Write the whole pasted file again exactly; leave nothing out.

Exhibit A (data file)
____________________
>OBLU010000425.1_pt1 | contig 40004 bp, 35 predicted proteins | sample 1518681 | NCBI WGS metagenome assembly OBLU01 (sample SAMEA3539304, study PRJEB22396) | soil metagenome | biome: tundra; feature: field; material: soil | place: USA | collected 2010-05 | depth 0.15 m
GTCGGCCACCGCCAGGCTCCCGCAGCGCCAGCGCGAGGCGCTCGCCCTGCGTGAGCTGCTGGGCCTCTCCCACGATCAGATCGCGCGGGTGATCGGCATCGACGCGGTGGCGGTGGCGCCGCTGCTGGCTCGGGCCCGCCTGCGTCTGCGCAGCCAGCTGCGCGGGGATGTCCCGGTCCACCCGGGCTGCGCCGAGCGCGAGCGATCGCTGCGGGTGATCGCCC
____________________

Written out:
>OBLU010000425.1_pt1 | contig 40004 bp, 35 predicted proteins | sample 1518681 | NCBI WGS metagenome assembly OBLU01 (sample SAMEA3539304, study PRJEB22396) | soil metagenome | biome: tundra; feature: field; material: soil | place: USA | collected 2010-05 | depth 0.15 m
GTCGGCCACCGCCAGGCTCCCGCAGCGCCAGCGCGAGGCGCTCGCCCTGCGTGAGCTGCTGGGCCTCTCCCACGATCAGATCGCGCGGGTGATCGGCATCGACGCGGTGGCGGTGGCGCCGCTGCTGGCTCGGGCCCGCCTGCGTCTGCGCAGCCAGCTGCGCGGGGATGTCCCGGTCCACCCGGGCTGCGCCGAGCGCGAGCGATCGCTGCGGGTGATCGCCC